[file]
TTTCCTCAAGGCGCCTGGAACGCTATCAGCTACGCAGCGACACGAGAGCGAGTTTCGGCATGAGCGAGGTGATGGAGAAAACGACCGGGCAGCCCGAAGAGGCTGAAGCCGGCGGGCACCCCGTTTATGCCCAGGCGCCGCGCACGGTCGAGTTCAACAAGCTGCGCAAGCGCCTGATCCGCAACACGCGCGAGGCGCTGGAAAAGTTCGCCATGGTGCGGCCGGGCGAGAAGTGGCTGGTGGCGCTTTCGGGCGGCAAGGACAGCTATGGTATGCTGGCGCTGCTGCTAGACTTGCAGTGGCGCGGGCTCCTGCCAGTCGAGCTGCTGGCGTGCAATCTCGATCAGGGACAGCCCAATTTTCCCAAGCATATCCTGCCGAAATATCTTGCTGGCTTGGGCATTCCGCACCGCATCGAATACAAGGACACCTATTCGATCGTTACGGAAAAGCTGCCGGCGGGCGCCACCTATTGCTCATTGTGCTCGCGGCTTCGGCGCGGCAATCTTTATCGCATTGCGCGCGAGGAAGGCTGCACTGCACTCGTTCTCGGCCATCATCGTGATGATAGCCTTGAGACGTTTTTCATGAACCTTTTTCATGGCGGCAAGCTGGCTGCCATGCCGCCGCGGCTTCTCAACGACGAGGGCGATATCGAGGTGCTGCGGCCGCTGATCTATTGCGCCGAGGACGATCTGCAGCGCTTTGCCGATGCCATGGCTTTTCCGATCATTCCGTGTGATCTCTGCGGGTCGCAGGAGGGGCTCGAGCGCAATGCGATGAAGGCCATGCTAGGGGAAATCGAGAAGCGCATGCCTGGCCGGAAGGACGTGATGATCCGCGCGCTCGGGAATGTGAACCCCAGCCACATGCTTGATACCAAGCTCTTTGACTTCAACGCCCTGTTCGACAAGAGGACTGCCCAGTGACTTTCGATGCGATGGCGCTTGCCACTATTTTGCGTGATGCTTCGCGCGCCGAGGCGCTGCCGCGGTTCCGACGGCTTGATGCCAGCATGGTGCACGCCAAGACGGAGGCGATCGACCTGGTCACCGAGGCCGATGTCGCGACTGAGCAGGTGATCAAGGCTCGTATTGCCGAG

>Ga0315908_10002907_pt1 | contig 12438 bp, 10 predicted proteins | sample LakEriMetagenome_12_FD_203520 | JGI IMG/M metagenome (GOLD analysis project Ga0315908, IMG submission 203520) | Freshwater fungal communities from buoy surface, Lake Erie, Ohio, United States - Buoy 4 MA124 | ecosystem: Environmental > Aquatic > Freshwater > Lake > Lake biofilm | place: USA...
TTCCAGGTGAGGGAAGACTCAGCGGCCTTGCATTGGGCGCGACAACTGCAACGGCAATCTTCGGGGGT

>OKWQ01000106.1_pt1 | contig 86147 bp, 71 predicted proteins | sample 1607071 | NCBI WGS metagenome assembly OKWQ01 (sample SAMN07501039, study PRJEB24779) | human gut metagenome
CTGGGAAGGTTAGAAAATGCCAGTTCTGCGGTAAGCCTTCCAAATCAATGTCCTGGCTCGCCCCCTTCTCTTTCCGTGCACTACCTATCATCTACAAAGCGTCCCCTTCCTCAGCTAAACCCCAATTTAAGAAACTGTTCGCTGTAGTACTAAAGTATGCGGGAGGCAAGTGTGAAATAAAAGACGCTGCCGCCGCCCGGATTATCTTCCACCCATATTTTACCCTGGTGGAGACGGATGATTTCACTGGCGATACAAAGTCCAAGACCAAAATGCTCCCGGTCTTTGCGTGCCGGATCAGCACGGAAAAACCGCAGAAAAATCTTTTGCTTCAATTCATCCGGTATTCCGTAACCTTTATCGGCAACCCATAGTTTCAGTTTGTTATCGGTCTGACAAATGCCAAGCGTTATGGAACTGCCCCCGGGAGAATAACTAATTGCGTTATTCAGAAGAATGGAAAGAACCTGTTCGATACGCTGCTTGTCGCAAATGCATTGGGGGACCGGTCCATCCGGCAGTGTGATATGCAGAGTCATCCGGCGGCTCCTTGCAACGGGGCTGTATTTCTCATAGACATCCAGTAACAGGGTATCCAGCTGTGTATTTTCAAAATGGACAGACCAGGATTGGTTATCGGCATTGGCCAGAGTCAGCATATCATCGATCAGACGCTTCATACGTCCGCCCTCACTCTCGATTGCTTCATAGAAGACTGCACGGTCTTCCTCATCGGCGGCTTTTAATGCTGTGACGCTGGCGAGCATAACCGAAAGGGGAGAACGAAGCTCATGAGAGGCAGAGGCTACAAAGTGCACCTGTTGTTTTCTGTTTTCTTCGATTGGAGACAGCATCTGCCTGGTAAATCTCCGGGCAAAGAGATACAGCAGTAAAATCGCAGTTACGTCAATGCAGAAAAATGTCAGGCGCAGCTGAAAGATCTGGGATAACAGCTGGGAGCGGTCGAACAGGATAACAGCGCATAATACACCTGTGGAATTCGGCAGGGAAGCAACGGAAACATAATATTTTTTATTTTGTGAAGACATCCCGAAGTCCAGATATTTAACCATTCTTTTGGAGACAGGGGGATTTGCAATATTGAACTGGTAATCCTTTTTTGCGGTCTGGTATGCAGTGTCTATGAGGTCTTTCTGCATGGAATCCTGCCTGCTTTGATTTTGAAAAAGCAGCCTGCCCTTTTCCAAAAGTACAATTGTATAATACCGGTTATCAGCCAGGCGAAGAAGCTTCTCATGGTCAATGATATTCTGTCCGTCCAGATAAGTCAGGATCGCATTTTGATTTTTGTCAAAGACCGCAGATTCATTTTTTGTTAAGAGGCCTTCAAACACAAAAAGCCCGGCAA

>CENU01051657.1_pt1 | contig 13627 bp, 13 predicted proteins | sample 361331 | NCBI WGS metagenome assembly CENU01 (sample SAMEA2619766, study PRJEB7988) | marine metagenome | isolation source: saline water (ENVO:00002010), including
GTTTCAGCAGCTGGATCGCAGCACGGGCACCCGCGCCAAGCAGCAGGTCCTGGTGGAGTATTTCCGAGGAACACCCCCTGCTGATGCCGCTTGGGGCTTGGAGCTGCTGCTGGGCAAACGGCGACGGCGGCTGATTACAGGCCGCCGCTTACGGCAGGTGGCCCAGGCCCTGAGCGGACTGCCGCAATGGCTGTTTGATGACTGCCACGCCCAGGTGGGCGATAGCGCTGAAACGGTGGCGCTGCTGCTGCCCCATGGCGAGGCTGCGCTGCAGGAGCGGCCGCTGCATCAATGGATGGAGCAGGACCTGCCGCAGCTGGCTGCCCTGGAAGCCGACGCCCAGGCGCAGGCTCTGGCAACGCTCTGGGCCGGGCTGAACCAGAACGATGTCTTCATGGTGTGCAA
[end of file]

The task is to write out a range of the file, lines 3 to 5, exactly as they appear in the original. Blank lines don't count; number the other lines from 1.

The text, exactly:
TTCCAGGTGAGGGAAGACTCAGCGGCCTTGCATTGGGCGCGACAACTGCAACGGCAATCTTCGGGGGT

>OKWQ01000106.1_pt1 | contig 86147 bp, 71 predicted proteins | sample 1607071 | NCBI WGS metagenome assembly OKWQ01 (sample SAMN07501039, study PRJEB24779) | human gut metagenome
CTGGGAAGGTTAGAAAATGCCAGTTCTGCGGTAAGCCTTCCAAATCAATGTCCTGGCTCGCCCCCTTCTCTTTCCGTGCACTACCTATCATCTACAAAGCGTCCCCTTCCTCAGCTAAACCCCAATTTAAGAAACTGTTCGCTGTAGTACTAAAGTATGCGGGAGGCAAGTGTGAAATAAAAGACGCTGCCGCCGCCCGGATTATCTTCCACCCATATTTTACCCTGGTGGAGACGGATGATTTCACTGGCGATACAAAGTCCAAGACCAAAATGCTCCCGGTCTTTGCGTGCCGGATCAGCACGGAAAAACCGCAGAAAAATCTTTTGCTTCAATTCATCCGGTATTCCGTAACCTTTATCGGCAACCCATAGTTTCAGTTTGTTATCGGTCTGACAAATGCCAAGCGTTATGGAACTGCCCCCGGGAGAATAACTAATTGCGTTATTCAGAAGAATGGAAAGAACCTGTTCGATACGCTGCTTGTCGCAAATGCATTGGGGGACCGGTCCATCCGGCAGTGTGATATGCAGAGTCATCCGGCGGCTCCTTGCAACGGGGCTGTATTTCTCATAGACATCCAGTAACAGGGTATCCAGCTGTGTATTTTCAAAATGGACAGACCAGGATTGGTTATCGGCATTGGCCAGAGTCAGCATATCATCGATCAGACGCTTCATACGTCCGCCCTCACTCTCGATTGCTTCATAGAAGACTGCACGGTCTTCCTCATCGGCGGCTTTTAATGCTGTGACGCTGGCGAGCATAACCGAAAGGGGAGAACGAAGCTCATGAGAGGCAGAGGCTACAAAGTGCACCTGTTGTTTTCTGTTTTCTTCGATTGGAGACAGCATCTGCCTGGTAAATCTCCGGGCAAAGAGATACAGCAGTAAAATCGCAGTTACGTCAATGCAGAAAAATGTCAGGCGCAGCTGAAAGATCTGGGATAACAGCTGGGAGCGGTCGAACAGGATAACAGCGCATAATACACCTGTGGAATTCGGCAGGGAAGCAACGGAAACATAATATTTTTTATTTTGTGAAGACATCCCGAAGTCCAGATATTTAACCATTCTTTTGGAGACAGGGGGATTTGCAATATTGAACTGGTAATCCTTTTTTGCGGTCTGGTATGCAGTGTCTATGAGGTCTTTCTGCATGGAATCCTGCCTGCTTTGATTTTGAAAAAGCAGCCTGCCCTTTTCCAAAAGTACAATTGTATAATACCGGTTATCAGCCAGGCGAAGAAGCTTCTCATGGTCAATGATATTCTGTCCGTCCAGATAAGTCAGGATCGCATTTTGATTTTTGTCAAAGACCGCAGATTCATTTTTTGTTAAGAGGCCTTCAAACACAAAAAGCCCGGCAA